Riley bit the head off another Madison and I thought of the Zimbabwean advertisement, Man, make yours Madison. “It didn’t mess me up. I’ve been a soldier most of my life and it didn’t mess me up.” He coughed his metallic-coffin laugh again. “We had information on where the gooks were. We were dropped out of airplanes, did the job, and then they pulled us out. When it got stressful ... well, yes: it got stressful when there were three or four contacts a day. That’s how it was. Dropped you in, take you back to base to reissue and give you a brief, and then you’re back in the plane. It was okay. It was a job. It was just a job. Better than sitting behind a desk. Now that would have messed me up. Sitting behind a fucking desk with a tie around my neck” — Riley grasped his neck with his powerful hands and throttled himself — “that would have killed me.”

    It was only after we had crossed the border from Zambia into Zimbabwe that K remembered that he still had his revolver with him. “Shit,” he laughed, rooting around in his briefcase and emerging with the weapon, “the Almighty was looking after us, my girl. If those customs guys had found this thing” — he waved the revolver around carelessly and the car swerved, narrowly avoiding a stub-tailed chicken that had chosen that moment to scuttle across the road — “we’d both be melting to death in a gondie jail by now.”

    “How about we don’t try and cross into Mozambique with it?” I suggested.

    “I’ll leave it with a friend,” said K. “You talk to Dingus while I drop the gun.”

    That was the other peculiarity of the soldiers I met. None of them went by their given names. K is known variously as the Phantom Sergeant (he refused to stand for troop photographs during the war, and in commando pictures he shows as a white gap in the front row) or Savage or Goffle. The man whom I was about to meet was known, not as Peter, but Dingus after his habit of asking for “that dingus” or “this dingus,” or for referring to a woman as “quite a dingus.” Dingus is Afrikaans for “thing”.

    Dingus turned out to be an incredibly soft-spoken man. He almost whispered in answer to my questions. His wife was a vivacious, blonde Englishwoman. Both smoked cigarettes as an apparent substitute for breathing. Dingus’s wife brought out a pot of tea and we sat around a rickety veranda table; its Formica top had curled up at the lip, showing rotting plywood underneath. Dingus and his wife, in common with many Zimbabweans, were leaving Zimbabwe.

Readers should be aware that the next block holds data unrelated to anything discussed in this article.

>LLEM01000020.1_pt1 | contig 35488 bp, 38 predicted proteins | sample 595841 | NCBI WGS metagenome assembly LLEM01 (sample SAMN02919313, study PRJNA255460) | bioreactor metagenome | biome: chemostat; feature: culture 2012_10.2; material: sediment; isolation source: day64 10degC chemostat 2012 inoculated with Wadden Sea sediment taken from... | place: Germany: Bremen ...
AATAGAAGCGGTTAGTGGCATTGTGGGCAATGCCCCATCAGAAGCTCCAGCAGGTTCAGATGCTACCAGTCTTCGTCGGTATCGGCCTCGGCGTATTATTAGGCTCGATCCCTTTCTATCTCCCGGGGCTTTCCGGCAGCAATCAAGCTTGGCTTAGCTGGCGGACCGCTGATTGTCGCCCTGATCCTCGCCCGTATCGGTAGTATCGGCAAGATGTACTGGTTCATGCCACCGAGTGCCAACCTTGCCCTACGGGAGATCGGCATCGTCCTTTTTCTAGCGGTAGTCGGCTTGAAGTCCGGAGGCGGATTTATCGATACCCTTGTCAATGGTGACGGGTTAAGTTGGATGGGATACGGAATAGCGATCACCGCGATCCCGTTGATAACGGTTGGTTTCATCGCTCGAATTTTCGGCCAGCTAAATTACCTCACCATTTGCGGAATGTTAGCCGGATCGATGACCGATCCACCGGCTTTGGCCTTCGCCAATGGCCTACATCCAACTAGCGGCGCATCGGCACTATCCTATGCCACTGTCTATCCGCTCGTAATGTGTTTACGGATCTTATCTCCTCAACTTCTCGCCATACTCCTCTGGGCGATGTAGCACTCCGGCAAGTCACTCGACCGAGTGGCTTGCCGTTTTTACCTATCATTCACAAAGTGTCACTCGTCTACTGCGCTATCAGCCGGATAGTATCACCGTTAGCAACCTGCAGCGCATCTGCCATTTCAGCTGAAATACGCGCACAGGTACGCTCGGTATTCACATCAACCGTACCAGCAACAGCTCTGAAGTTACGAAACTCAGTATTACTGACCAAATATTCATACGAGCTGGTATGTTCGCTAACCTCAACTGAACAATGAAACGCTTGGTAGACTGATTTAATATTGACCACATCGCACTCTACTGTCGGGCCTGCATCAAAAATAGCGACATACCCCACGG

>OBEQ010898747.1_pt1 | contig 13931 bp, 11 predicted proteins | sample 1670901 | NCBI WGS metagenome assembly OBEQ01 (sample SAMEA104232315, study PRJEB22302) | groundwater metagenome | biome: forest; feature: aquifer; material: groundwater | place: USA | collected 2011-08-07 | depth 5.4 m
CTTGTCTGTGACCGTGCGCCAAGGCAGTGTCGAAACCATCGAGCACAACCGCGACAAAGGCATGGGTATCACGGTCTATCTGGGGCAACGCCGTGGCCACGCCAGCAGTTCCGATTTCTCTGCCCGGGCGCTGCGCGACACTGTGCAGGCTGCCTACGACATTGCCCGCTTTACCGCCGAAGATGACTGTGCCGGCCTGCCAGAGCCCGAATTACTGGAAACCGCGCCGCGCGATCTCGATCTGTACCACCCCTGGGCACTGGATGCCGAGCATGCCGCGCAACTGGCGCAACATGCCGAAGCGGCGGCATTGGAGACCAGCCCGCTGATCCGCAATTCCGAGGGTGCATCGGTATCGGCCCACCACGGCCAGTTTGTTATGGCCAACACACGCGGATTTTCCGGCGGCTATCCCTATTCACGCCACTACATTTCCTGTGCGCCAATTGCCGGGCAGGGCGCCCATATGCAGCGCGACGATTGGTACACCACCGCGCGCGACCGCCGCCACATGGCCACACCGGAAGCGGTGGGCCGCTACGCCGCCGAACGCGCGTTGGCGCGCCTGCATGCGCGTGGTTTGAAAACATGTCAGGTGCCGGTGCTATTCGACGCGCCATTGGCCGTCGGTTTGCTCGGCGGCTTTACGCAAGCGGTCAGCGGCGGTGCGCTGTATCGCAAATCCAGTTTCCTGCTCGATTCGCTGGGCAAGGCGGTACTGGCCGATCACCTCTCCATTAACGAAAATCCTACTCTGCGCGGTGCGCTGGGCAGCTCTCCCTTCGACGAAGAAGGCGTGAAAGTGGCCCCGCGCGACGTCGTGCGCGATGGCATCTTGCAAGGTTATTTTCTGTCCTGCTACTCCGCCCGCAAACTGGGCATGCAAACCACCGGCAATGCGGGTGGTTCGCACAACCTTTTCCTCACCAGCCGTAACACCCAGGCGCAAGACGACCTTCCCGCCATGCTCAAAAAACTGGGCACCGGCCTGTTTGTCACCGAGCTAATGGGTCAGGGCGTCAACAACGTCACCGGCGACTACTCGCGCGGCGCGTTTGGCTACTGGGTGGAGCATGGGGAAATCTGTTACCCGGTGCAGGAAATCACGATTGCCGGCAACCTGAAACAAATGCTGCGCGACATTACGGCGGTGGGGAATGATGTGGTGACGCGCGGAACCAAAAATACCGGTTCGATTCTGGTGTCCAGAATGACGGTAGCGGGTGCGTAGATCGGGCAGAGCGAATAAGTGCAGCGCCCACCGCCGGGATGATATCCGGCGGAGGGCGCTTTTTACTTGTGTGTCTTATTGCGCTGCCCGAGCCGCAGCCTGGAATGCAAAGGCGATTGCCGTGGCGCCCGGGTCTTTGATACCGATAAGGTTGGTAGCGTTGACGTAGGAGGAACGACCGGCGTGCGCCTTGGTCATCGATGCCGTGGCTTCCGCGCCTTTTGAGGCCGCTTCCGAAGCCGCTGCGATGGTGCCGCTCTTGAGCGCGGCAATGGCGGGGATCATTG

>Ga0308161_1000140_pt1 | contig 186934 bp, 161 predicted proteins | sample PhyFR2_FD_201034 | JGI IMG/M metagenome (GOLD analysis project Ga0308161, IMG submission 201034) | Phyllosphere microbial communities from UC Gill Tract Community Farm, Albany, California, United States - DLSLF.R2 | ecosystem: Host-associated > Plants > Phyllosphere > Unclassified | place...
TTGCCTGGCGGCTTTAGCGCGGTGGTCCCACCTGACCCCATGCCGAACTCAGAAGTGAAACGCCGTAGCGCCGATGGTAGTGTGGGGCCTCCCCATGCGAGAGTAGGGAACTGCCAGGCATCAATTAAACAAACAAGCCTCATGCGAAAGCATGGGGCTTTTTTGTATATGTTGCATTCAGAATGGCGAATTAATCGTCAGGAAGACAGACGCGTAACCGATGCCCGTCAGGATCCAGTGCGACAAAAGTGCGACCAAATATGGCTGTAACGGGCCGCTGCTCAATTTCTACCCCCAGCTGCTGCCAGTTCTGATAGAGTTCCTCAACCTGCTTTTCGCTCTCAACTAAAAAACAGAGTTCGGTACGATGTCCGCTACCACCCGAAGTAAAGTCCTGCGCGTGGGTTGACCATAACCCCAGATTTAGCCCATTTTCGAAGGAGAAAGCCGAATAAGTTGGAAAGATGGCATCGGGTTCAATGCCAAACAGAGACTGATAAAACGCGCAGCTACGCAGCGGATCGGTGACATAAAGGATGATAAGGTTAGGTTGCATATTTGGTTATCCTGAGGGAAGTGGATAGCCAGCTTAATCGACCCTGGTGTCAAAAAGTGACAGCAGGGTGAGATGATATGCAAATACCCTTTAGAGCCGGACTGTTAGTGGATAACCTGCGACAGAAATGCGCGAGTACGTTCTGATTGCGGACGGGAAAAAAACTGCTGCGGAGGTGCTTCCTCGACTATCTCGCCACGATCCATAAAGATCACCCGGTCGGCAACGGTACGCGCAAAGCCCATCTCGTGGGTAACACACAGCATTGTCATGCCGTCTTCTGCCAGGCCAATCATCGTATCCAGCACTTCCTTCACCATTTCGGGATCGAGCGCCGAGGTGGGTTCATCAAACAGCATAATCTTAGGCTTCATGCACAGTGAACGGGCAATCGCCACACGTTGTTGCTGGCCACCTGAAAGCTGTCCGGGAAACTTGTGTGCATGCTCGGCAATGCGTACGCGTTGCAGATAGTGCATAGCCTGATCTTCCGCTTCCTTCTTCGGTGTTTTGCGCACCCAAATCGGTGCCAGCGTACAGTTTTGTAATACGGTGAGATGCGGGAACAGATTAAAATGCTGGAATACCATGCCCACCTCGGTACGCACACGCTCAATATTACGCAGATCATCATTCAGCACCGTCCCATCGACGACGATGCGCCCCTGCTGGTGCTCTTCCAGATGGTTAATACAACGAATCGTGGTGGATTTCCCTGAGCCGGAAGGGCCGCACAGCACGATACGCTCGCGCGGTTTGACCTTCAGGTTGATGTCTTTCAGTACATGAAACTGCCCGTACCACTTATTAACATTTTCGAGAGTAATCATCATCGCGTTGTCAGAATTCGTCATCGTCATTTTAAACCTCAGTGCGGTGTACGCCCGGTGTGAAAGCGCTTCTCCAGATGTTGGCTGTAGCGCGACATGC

“Nothing left here now,” said Dingus, shrugging. “Look, we can stay and starve and wait for the end, or we can leave while we still can.”

    Packing cases and boxes waited in stacked, sagging towers. Where are you going?”

    “North,” said Dingus. He lit a cigarette with the end of one he was just finishing. “I got a job as a boat mechanic on Lake Tanganyika.”

    “God help us,” said his wife with feeling.

    Dingus, like K, had found God. I asked him what prompted his conversion and he told me that after the war he had been such a violent man — so angry all the time — that he had gone through two marriages (he said this the way a rally driver might talk about needing to change shredded tires in the middle of a gruelling race). “During the war it didn’t matter. The aggression was — well, you needed it. It was a way to survive. It was afterward... When my second wife left me, that was when I woke up.” He, like K, had joined the army straight out of school. “I could hardly read,” he said, “but I knew how to shoot. I could fight.”

    Looking at him, it was hard to believe that he was any kind of young man, or soldier. His eyes washed pale and blue into the back of a yielding face. His lips were indecisive and sad, looped down at the edges. He carried a soft paunch over which was stretched a holey, pale blue vest. He looked like a man who had surrendered. And, like so many Africans, he’d had his gut of tragedy. Four years before his daughter died of malaria. He talked softly almost mouthing the words about her death, his voice barely rising above the tenure of breath. There were no other children. His wife looked stunned and stiff while he talked and her eyes filled with tears.

    Then he talked about the war, his regret that he had any part in what he now saw as mindless killing. And he talked about what was happening in Zimbabwe now—the way that land redistribution, from landed whites to landless blacks, had turned into a full-scale war of looting, thievery, and political oppression.

    “It’s just wrong,” Dingus told me in a disappearing voice, “criminal. That man” — he meant Mugabe — “should be stopped before he destroys this entire country.”